Seattle prepares for the big quake
March 4, 1999
Web posted at: 10:40 AM EST
Seattle areas most prone to earthquake damage are being mapped by scientists from the U.S. Geological Survey and the University of Washington.
It has been 35 years since a major earthquake hit the Seattle area and scientists warn that another may occur at any time. Recent research shows that the Seattle Fault, which runs from Bainbridge Island through downtown Seattle and east toward Lake Samamish, has experienced large earthquakes in the past.
"That fault wasn't even recognized 40 years ago when the existing Seattle geology map was produced," said Derek Booth, a professor of geological sciences and civil and environmental engineering at the University of Washington.
The new maps are being created as part of Seattle's Project Impact to help prepare the city for an earthquake. Using geographic information system technology, the geologic maps will contain basic information on the materials that make up the region's hills and valleys.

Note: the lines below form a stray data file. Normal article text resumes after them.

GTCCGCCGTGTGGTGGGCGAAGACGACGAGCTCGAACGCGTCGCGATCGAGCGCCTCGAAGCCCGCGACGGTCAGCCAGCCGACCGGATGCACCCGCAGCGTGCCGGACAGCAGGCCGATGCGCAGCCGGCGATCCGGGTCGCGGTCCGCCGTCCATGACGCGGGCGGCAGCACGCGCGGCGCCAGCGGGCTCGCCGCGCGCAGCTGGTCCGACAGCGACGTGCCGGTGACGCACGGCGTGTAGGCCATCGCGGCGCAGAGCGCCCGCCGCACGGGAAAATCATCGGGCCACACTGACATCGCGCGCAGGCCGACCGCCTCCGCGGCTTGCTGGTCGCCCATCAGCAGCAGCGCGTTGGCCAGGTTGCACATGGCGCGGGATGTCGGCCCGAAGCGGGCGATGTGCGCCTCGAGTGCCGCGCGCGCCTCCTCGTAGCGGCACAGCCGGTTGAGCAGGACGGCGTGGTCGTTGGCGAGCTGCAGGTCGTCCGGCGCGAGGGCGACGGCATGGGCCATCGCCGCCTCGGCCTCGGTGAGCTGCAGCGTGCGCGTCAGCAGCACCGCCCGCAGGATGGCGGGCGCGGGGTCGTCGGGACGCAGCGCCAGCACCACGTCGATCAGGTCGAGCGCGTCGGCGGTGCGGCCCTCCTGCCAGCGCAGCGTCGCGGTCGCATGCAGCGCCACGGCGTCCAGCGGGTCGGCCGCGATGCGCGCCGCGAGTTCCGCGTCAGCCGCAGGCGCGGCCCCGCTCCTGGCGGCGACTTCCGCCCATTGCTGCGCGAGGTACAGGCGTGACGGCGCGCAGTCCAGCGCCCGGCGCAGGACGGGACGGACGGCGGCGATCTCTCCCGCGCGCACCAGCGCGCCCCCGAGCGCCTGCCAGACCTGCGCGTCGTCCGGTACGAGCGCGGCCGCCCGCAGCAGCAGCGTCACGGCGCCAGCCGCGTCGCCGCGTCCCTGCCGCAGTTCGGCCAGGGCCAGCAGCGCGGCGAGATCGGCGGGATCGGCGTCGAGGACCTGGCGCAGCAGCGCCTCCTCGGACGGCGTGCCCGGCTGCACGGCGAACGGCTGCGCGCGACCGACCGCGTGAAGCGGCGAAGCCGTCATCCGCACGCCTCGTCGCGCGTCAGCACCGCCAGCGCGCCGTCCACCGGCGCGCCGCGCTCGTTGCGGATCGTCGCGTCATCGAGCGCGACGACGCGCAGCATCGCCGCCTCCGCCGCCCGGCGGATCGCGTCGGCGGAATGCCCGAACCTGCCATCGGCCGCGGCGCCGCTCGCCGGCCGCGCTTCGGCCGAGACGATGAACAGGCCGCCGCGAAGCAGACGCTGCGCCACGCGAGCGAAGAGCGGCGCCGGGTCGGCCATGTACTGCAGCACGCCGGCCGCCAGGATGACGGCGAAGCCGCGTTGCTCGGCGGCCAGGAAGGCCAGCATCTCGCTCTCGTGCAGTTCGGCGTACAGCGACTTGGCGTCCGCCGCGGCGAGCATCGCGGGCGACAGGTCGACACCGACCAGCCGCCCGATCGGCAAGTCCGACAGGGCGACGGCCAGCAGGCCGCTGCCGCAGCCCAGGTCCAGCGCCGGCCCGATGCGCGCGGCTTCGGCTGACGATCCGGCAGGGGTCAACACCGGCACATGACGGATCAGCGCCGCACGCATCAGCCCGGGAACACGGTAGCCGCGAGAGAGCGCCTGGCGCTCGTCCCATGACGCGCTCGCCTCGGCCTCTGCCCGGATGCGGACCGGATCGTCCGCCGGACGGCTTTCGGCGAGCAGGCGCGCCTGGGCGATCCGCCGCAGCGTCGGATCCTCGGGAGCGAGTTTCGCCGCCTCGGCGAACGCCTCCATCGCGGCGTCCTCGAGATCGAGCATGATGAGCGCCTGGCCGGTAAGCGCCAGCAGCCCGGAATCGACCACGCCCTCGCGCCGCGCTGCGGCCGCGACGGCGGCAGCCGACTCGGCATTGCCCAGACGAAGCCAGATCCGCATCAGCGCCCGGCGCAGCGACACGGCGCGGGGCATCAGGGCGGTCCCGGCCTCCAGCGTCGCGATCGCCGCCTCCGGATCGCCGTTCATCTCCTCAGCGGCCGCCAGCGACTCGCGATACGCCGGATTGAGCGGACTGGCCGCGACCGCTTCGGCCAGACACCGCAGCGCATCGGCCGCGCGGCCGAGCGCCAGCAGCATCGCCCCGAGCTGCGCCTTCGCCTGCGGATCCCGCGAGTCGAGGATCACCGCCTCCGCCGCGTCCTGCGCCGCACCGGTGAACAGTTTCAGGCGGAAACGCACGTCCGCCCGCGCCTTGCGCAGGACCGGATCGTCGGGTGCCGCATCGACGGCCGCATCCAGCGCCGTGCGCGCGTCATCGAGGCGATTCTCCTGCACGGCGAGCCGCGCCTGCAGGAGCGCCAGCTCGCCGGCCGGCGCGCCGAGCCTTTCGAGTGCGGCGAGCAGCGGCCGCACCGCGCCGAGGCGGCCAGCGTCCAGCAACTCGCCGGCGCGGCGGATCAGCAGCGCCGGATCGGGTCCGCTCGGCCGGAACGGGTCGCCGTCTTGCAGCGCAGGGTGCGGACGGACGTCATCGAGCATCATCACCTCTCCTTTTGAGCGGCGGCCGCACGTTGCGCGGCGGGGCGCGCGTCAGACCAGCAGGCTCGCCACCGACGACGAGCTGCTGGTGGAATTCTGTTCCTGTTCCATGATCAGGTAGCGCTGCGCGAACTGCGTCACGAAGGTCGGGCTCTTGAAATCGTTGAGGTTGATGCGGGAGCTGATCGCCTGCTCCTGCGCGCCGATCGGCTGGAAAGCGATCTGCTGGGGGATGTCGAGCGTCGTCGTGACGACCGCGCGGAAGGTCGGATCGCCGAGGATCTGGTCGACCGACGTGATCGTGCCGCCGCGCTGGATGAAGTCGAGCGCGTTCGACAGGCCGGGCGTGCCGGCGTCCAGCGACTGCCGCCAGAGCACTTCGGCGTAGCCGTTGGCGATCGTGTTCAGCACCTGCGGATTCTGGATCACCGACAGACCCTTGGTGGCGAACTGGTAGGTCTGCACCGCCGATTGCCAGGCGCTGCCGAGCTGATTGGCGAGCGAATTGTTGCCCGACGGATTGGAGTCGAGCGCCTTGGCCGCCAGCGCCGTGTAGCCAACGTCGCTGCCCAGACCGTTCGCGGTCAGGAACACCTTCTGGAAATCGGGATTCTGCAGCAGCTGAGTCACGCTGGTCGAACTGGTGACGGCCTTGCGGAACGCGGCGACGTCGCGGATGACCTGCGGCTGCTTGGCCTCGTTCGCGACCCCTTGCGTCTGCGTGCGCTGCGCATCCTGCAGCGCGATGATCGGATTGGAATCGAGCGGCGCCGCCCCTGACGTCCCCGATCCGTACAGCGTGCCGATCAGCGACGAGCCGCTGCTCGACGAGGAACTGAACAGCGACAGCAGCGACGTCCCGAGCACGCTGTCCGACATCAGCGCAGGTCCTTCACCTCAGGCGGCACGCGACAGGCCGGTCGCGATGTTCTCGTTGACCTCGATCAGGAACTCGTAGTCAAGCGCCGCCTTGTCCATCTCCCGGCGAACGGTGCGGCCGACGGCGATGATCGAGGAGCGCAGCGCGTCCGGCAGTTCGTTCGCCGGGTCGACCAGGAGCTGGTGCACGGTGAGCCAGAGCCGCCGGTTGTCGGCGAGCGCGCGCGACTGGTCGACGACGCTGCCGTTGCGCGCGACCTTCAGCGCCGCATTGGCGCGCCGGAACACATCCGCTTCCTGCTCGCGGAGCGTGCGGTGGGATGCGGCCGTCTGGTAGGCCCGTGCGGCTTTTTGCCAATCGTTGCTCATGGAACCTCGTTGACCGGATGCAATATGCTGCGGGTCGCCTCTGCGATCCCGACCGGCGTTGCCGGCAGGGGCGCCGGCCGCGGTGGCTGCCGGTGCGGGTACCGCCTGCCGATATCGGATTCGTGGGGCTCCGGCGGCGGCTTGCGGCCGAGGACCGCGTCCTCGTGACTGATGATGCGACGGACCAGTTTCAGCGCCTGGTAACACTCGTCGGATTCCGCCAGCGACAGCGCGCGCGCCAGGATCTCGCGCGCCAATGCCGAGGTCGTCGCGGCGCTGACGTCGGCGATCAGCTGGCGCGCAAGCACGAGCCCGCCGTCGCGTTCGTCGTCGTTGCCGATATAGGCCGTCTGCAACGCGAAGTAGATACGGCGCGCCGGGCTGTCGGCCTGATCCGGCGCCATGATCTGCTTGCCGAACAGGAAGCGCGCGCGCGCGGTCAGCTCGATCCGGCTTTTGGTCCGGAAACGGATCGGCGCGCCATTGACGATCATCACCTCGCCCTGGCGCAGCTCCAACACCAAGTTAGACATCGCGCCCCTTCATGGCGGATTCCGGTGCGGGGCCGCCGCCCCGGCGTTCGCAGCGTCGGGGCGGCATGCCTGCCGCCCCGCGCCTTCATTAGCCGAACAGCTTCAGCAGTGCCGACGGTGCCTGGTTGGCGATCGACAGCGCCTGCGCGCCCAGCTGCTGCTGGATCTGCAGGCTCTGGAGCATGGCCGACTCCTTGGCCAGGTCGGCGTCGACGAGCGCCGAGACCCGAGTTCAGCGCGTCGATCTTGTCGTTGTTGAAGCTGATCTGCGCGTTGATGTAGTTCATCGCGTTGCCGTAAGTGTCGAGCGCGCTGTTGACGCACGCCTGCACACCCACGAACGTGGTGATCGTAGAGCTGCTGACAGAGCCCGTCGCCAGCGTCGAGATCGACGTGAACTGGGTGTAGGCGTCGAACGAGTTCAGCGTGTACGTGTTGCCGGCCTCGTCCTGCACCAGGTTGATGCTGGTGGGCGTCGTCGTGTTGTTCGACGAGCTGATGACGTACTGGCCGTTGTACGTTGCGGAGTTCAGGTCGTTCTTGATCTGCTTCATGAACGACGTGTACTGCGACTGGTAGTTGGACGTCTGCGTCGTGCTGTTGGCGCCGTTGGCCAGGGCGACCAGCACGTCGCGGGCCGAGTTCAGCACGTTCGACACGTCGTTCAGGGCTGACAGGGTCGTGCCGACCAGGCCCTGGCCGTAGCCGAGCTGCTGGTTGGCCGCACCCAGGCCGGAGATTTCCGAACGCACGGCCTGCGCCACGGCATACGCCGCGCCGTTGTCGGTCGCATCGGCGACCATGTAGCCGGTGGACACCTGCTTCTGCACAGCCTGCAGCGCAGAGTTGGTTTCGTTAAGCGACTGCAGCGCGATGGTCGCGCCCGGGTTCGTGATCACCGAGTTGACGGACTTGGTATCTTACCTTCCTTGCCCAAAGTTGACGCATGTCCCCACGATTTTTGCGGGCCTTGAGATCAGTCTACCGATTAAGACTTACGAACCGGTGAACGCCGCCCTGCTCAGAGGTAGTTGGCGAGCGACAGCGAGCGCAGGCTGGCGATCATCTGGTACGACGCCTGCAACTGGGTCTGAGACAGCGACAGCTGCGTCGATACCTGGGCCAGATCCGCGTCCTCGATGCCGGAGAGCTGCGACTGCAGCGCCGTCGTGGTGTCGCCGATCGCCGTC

Click here to see the map
"The result will be highly detailed three-dimensional maps showing the subsurface layers under Seattle," said Kathy Goetz Troost, a geological sciences researcher at the University of Washington.
The maps and an accompanying database will be a resource for city agencies and the public seeking up-to-date geological information, Troost said. They also are necessary to predict how different areas of the city with different soil types and varying geology will shake during an earthquake.
U.S. Geological Survey seismologists, who have been collecting ground motion data from small earthquakes in Seattle for the last several years, will analyze the data.
"Combining the geology with the ground motion data will produce a much better estimate of shaking effects in Seattle than is now available," said Craig Weaver of the federal agency. That will result in a second set of maps that chart where ground motion will be most severe during a large earthquake, maps that could be useful in picking sites for new critical facilities and in setting priorities for seismic retrofitting.
The geological data also will be used by the state Department of Natural Resources to re-evaluate Seattle's susceptibility to liquefaction, and by the U.S. Geological Survey to produce landslide susceptibility maps for which ground shaking, rather than intense rainfall, is the landslide trigger.
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